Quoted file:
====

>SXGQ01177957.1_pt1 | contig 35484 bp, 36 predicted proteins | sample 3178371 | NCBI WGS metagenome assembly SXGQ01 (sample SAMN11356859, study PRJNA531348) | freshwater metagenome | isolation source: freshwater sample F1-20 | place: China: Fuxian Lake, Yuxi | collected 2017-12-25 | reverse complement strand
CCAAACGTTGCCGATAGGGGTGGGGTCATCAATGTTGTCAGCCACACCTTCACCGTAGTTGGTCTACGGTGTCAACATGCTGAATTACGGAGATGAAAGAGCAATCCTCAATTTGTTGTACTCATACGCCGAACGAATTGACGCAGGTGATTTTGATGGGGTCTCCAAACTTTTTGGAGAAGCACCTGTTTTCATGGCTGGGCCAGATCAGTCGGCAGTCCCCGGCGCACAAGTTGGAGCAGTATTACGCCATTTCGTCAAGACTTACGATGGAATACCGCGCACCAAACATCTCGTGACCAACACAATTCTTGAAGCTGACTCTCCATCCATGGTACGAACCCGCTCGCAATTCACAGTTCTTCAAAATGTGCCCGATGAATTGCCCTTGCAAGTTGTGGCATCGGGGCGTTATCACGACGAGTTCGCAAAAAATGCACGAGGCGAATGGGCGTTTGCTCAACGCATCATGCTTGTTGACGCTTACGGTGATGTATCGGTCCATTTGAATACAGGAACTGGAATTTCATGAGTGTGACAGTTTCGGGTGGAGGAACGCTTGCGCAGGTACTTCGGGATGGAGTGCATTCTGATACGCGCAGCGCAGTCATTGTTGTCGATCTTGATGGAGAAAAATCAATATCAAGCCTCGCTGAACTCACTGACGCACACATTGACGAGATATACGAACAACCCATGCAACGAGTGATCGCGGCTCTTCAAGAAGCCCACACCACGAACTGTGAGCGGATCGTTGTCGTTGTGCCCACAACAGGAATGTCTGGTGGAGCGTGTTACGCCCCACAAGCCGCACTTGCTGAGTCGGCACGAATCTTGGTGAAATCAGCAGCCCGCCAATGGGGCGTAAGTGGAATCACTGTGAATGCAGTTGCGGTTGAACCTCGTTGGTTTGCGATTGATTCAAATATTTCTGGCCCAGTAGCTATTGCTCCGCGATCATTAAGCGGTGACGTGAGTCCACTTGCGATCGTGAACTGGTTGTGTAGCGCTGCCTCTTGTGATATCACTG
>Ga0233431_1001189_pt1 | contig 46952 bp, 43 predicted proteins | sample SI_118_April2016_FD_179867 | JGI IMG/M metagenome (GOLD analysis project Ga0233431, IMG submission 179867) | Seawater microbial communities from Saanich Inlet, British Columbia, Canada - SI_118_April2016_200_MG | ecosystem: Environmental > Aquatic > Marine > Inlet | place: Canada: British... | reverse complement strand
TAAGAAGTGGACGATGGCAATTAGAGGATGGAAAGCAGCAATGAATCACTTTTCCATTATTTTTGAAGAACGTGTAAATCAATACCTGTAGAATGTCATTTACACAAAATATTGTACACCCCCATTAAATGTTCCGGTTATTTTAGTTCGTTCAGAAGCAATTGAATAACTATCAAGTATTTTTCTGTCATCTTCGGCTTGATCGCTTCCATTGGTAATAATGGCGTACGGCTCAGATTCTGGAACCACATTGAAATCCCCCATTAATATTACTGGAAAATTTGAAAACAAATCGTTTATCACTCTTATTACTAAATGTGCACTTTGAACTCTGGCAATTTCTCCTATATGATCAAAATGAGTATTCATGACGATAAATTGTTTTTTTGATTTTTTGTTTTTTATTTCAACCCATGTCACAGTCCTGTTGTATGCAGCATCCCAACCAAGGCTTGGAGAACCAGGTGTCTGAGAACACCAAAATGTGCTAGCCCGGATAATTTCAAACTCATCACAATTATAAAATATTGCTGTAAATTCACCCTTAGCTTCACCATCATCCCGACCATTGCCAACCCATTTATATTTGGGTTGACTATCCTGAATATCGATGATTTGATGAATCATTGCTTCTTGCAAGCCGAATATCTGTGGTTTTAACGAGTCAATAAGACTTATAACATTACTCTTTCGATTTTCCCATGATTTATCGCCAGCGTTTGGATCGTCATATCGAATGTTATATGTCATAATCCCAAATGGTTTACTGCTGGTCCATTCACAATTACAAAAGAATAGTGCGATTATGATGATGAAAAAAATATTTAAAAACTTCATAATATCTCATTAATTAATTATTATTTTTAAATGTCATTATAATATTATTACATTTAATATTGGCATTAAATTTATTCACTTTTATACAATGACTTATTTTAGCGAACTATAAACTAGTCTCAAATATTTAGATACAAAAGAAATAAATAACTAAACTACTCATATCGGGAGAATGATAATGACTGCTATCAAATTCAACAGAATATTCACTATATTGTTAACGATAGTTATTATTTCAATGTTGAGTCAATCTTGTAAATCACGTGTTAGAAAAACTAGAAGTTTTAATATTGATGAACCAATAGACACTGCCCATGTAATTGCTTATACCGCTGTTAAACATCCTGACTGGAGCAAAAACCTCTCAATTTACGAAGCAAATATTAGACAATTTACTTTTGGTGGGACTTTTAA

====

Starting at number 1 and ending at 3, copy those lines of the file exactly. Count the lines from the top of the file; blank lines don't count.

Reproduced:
>SXGQ01177957.1_pt1 | contig 35484 bp, 36 predicted proteins | sample 3178371 | NCBI WGS metagenome assembly SXGQ01 (sample SAMN11356859, study PRJNA531348) | freshwater metagenome | isolation source: freshwater sample F1-20 | place: China: Fuxian Lake, Yuxi | collected 2017-12-25 | reverse complement strand
CCAAACGTTGCCGATAGGGGTGGGGTCATCAATGTTGTCAGCCACACCTTCACCGTAGTTGGTCTACGGTGTCAACATGCTGAATTACGGAGATGAAAGAGCAATCCTCAATTTGTTGTACTCATACGCCGAACGAATTGACGCAGGTGATTTTGATGGGGTCTCCAAACTTTTTGGAGAAGCACCTGTTTTCATGGCTGGGCCAGATCAGTCGGCAGTCCCCGGCGCACAAGTTGGAGCAGTATTACGCCATTTCGTCAAGACTTACGATGGAATACCGCGCACCAAACATCTCGTGACCAACACAATTCTTGAAGCTGACTCTCCATCCATGGTACGAACCCGCTCGCAATTCACAGTTCTTCAAAATGTGCCCGATGAATTGCCCTTGCAAGTTGTGGCATCGGGGCGTTATCACGACGAGTTCGCAAAAAATGCACGAGGCGAATGGGCGTTTGCTCAACGCATCATGCTTGTTGACGCTTACGGTGATGTATCGGTCCATTTGAATACAGGAACTGGAATTTCATGAGTGTGACAGTTTCGGGTGGAGGAACGCTTGCGCAGGTACTTCGGGATGGAGTGCATTCTGATACGCGCAGCGCAGTCATTGTTGTCGATCTTGATGGAGAAAAATCAATATCAAGCCTCGCTGAACTCACTGACGCACACATTGACGAGATATACGAACAACCCATGCAACGAGTGATCGCGGCTCTTCAAGAAGCCCACACCACGAACTGTGAGCGGATCGTTGTCGTTGTGCCCACAACAGGAATGTCTGGTGGAGCGTGTTACGCCCCACAAGCCGCACTTGCTGAGTCGGCACGAATCTTGGTGAAATCAGCAGCCCGCCAATGGGGCGTAAGTGGAATCACTGTGAATGCAGTTGCGGTTGAACCTCGTTGGTTTGCGATTGATTCAAATATTTCTGGCCCAGTAGCTATTGCTCCGCGATCATTAAGCGGTGACGTGAGTCCACTTGCGATCGTGAACTGGTTGTGTAGCGCTGCCTCTTGTGATATCACTG
>Ga0233431_1001189_pt1 | contig 46952 bp, 43 predicted proteins | sample SI_118_April2016_FD_179867 | JGI IMG/M metagenome (GOLD analysis project Ga0233431, IMG submission 179867) | Seawater microbial communities from Saanich Inlet, British Columbia, Canada - SI_118_April2016_200_MG | ecosystem: Environmental > Aquatic > Marine > Inlet | place: Canada: British... | reverse complement strand